At the national level, examples of significant results include the following:
The program implemented a model based on tailored accompaniment to street children and their family members that contributed to the reinsertion of street children into their families, schools and communities in Sao Bernardo do Campo (a major industrial city near Sao Paolo).
By participating as an active member of municipal and state-level networks and coalitions, we also had several public policy victories. CWS partner Meninos y Meninas de Rua made a formal complaint to the Public Ministry, which led to a court case and a favorable ruling that obligated the municipality to open a specialized clinic which treats children and adolescents with chemical and alcohol dependency exclusively.
Local advocacy resulted in the creation of a complementary, pioneering center that provides initial psychological and social screening to youth with substance abuse problems and makes referrals to appropriate government services.
The program also helped achieve a Supreme Court ruling that obligated the municipal government to create 8,306 new openings for pre-schools students up to age six in public pre-schools, to cover the existing deficit.
Program staff trained approximately 100 youth facilitators who, in turn, help their peers prevent substance abuse, sexual abuse, and other forms of violence.
Five hundred children and youth were reintegrated into their families or placed in a home, and received psychological counseling, medical attention, and/or tutoring.
To provide alternative sources of income (and thus prevent prostitution) the program expanded the reach of Caminante’s own vocational training courses by negotiating an agreement with a public agency to grant scholarships for student transportation and food, which was expanded with resources from the office of the President’s wife.
In coalition with national networks and other civil society groups, the program spurred the creation of a specialized municipal team to investigate crimes against children and youth, which has a psychologist and social worker who coordinate with Caminante in cases of child prostitution.
The program created an active network of “community-based advocates,” men and women who work in and Managua’s markets as sellers or security guards, members of the police, teachers, and others. Through training and promotion, the program has both raised their awareness and directly involved them in protecting the safety and well-being of child street vendors and in denouncing abuses when they occur.
The program also provided direct services to sexual assault survivors (including shelter, medical and psychological care, legal help and vocational orientation) and codified a methodology and protocols for this work.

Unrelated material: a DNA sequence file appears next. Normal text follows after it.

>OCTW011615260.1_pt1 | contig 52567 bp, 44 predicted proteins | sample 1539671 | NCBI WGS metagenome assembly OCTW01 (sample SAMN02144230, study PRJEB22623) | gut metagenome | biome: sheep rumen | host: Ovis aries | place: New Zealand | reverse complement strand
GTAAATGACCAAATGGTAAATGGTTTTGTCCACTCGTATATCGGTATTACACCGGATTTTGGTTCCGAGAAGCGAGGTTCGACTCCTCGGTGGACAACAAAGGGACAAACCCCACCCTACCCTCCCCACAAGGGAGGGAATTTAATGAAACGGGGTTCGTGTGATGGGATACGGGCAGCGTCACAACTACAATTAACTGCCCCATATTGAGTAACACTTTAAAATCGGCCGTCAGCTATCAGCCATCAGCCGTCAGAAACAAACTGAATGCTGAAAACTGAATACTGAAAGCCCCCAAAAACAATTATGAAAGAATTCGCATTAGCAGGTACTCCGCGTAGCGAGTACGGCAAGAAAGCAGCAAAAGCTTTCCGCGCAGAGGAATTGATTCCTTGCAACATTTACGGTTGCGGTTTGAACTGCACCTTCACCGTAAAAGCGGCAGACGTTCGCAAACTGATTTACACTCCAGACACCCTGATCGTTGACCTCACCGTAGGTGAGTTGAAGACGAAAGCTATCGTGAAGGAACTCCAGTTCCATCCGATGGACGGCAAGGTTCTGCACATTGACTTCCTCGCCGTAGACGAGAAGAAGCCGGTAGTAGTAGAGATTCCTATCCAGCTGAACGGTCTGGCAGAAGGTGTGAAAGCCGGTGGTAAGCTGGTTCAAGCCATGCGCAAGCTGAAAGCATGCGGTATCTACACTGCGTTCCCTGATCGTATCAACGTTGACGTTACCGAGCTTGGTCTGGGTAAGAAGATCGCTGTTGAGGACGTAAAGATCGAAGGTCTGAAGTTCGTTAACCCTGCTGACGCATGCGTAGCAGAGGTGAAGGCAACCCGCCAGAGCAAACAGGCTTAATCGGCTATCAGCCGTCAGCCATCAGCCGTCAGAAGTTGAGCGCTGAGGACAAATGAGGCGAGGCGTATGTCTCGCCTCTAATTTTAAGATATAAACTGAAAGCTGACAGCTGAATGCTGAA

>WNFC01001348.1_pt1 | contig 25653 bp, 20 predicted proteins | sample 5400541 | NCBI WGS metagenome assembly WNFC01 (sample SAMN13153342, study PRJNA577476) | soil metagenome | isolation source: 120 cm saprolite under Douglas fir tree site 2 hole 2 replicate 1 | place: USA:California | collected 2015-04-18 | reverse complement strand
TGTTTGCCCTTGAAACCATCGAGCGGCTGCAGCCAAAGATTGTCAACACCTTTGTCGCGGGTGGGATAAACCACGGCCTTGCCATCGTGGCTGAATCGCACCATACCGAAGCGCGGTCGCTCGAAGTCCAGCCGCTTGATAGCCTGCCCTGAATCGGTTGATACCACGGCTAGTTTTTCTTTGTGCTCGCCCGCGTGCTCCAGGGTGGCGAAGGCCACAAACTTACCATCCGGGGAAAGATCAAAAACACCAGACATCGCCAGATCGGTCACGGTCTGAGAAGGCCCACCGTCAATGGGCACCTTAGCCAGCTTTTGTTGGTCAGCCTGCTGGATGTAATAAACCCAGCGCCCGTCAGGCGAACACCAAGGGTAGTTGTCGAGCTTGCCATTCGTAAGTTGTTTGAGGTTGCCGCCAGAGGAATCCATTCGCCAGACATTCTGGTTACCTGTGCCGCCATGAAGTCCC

The program educated government officials on their role in the protection of vulnerable children, and has brought together relevant public and private actors to promote coordinated actions.
After years of advocacy with other actors, CWS partner INPRHU ensured that the 2007 criminal code reform include helpful new definitions of sexual crimes (that emphasize the role of the perpetrator) and increased sentences for the same.
The program worked directly with children and their families and also involved members of 40 local organizations, teachers, health workers and other public officials in the impoverished Malvín Norte neighborhood of Montevideo. As a result, 120 children and adolescents no longer work in the collection and classification of trash and another 80 reduced the hours involved in this work, which allowed them to increase their school attendance and participation in sports and other recreational activities.
After CWS partner Gurises Unidos raised awareness among and created working relationships with public officials, the government included sorting trash in its official definition of the worst forms of child labor, opening the door for relevant public policies.
At the program’s behest, the group of government agencies involved in child labor issues address the participation of young people in collecting and sorting trash, and the Ministry of Social Development initiated specific measures (such as 24-hour childcare centers) to prevent child labor in this specific type of work.
In all cases, the increased integration of the children and adolescents into their families and communities, in turn, lowered levels of stigmatization, discrimination and exclusion and opened the door to numerous opportunities for children to grow and develop in healthy ways. All partners are regularly recognized for and contribute their expertise on violence against young people to the formulation of relevant public policies.